Time for governments to transform online experiences, says survey
Citizens want governments to transform online services to be more like the private sector, according to a global study released by Adobe and WPP’s government and public sector practice. The research found that governments in the countries represented in the survey need to look beyond a presence online, and more on delivering experiences that are personal and relevant to the user, in line with the experiences widely delivered by private organisations.
While the need for modernisation of government services is recognised across countries, this study examines citizens’ perspectives on what impacts their interactions with government online. Some of the most popular specific improvements to government services requested were: pre-filled tailored information; instant online communication for help; and being offered additional relevant information. “We know trust in government is generally low, and that positive digital experiences increase citizens’ trust,” said Jace Johnson, vice president, global government relations and public policy at Adobe.
To understand what drives a positive experience of online public services, researchers explored five dimensions of experience: citizen journey, mobile, design, relevance and relationship. Researchers found that citizens ranked the more advanced and emotive dimensions, including relevance, relationship and design, as “most important” to their overall satisfaction with online government services. Yet across countries, respondents said their governments are performing better on the more functional components of experience — citizen journey and mobile functionality.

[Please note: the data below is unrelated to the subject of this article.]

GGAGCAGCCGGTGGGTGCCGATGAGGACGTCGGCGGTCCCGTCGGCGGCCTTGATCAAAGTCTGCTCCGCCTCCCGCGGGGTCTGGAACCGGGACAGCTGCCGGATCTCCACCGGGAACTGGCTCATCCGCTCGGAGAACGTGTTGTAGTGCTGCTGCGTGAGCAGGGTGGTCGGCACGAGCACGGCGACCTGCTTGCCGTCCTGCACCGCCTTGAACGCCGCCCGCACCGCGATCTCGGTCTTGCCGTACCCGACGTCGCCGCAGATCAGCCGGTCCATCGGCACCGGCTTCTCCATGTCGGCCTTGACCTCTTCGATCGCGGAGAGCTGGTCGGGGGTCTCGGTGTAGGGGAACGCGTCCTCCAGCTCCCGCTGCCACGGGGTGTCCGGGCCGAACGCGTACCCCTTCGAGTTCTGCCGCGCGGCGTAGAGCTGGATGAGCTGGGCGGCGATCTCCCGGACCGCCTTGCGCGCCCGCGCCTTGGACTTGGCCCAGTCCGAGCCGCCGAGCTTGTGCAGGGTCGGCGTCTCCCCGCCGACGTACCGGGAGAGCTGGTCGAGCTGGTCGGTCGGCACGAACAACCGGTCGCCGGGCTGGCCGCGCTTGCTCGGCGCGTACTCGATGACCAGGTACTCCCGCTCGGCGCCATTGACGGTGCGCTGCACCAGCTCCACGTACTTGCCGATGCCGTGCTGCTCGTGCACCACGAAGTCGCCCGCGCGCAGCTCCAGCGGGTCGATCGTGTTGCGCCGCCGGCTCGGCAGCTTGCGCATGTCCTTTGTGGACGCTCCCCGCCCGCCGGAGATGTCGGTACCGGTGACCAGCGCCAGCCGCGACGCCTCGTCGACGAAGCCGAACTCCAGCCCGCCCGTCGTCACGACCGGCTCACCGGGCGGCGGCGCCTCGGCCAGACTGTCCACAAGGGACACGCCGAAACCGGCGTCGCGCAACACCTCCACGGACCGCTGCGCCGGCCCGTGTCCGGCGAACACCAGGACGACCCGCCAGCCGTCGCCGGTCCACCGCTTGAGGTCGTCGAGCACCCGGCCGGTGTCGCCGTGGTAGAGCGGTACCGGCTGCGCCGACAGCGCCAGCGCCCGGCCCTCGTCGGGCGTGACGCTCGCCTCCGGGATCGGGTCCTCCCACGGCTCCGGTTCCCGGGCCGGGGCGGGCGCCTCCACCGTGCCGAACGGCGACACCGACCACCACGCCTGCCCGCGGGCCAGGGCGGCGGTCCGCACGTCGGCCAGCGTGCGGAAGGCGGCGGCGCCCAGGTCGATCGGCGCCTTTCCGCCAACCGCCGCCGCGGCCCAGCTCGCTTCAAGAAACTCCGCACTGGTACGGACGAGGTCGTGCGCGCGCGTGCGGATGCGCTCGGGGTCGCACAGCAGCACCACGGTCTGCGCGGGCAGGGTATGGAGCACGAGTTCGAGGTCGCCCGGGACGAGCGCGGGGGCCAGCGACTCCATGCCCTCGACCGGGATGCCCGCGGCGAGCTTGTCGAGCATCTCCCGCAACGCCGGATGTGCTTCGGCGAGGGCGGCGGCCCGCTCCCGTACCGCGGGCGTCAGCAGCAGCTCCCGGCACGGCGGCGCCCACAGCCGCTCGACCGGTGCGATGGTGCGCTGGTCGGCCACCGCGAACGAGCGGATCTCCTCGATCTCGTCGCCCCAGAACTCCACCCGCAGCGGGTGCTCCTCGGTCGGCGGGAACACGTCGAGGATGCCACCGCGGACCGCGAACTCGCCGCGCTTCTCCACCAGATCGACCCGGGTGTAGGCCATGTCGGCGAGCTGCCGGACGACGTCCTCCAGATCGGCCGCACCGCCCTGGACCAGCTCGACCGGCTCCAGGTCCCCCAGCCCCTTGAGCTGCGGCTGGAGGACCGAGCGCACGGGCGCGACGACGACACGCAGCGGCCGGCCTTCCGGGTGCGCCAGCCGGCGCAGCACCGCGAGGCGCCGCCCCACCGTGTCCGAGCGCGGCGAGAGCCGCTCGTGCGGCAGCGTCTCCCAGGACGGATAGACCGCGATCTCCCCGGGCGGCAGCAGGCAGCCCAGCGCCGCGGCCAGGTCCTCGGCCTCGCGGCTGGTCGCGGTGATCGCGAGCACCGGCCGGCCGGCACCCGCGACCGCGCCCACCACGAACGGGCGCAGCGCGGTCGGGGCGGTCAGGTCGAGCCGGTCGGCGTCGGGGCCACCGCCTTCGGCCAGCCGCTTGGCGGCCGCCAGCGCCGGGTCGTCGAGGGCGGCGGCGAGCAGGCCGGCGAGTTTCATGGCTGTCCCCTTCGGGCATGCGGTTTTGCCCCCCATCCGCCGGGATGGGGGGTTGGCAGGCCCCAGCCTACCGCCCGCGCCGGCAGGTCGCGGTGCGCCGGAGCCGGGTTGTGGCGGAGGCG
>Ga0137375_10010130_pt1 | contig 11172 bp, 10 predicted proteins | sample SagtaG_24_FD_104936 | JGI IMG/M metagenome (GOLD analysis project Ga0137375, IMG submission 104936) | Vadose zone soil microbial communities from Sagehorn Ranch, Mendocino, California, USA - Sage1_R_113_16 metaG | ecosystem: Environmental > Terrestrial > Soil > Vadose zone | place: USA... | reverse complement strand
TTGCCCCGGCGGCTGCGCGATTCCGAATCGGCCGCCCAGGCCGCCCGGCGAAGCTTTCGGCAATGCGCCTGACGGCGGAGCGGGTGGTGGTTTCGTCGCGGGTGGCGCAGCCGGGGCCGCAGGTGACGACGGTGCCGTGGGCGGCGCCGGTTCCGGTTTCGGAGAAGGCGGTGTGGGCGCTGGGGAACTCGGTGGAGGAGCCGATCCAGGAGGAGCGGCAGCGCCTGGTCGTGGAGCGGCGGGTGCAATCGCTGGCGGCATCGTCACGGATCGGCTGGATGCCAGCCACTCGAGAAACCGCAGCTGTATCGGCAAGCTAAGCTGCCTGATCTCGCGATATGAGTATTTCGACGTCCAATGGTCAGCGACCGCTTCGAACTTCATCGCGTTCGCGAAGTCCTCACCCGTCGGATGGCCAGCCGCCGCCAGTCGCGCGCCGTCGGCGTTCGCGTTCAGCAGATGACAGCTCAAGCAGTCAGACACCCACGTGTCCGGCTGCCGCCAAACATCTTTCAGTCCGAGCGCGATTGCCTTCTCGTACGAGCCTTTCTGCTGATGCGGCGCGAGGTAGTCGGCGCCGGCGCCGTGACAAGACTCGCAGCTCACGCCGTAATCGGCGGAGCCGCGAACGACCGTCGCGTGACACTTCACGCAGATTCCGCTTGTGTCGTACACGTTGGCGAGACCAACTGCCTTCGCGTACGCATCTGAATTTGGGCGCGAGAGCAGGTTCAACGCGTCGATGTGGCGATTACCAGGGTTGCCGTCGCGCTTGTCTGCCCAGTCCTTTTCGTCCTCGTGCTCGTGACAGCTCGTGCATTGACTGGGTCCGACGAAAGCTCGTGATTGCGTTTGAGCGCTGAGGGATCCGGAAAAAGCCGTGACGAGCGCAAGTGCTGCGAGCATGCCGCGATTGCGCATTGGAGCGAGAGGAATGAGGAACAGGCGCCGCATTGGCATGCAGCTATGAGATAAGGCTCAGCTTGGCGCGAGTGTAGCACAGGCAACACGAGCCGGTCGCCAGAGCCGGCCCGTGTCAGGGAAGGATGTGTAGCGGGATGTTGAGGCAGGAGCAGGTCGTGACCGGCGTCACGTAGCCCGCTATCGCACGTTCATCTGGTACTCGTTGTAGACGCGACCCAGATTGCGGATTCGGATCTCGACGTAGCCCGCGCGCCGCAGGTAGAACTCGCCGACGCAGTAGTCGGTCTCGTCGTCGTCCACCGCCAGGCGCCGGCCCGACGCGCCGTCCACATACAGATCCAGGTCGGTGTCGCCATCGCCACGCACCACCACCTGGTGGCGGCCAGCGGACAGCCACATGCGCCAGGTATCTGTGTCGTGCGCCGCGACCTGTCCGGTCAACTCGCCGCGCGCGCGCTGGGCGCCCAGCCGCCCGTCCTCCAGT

Telecom market perceived as too complex by consumers
Consumers perceive the telecom market to be too complex. With six in 10 smartphone users grappling with the complexity of mobile data plans, there is considerable misalignment between what users buy and what they use. With only three in 10 smartphone users satisfied with the way their operator presents plans online, the digital telecom experience is neither simple nor effortless. This is one of the six calls to action from consumers that operators need to act upon to provide a foundation for adoption of 5G technology, according to an Ericsson report titled towards a 5G consumer future. The report represents the views of 800 million smartphone users.
Consumers also aren’t counting on unlimited data plans, but are looking for a sense of the unlimited. The average smartphone user has 31 gigabytes of unused mobile data left over per year. Two in five consumers would like to use this excess as currency and expect to be able to save, trade or gift unused data.
Faster broadband speeds and fair wireless contracts are considered more important than the data buckets that dominate the market. Also, contrary to the belief that consumers are uninterested in 5G, globally the idea of 5G services appeals to 76 per cent smartphone users; 44 per cent are in fact willing to pay for 5G. Over a third expects 5G to offer capabilities beyond speed, network coverage and lower prices: improvements such as better battery life and the ability to connect not only devices but also Internet of Things. Moving towards a 5G future, consumers are calling on operators to avoid baseless marketing slogans and instead focus on real network experience.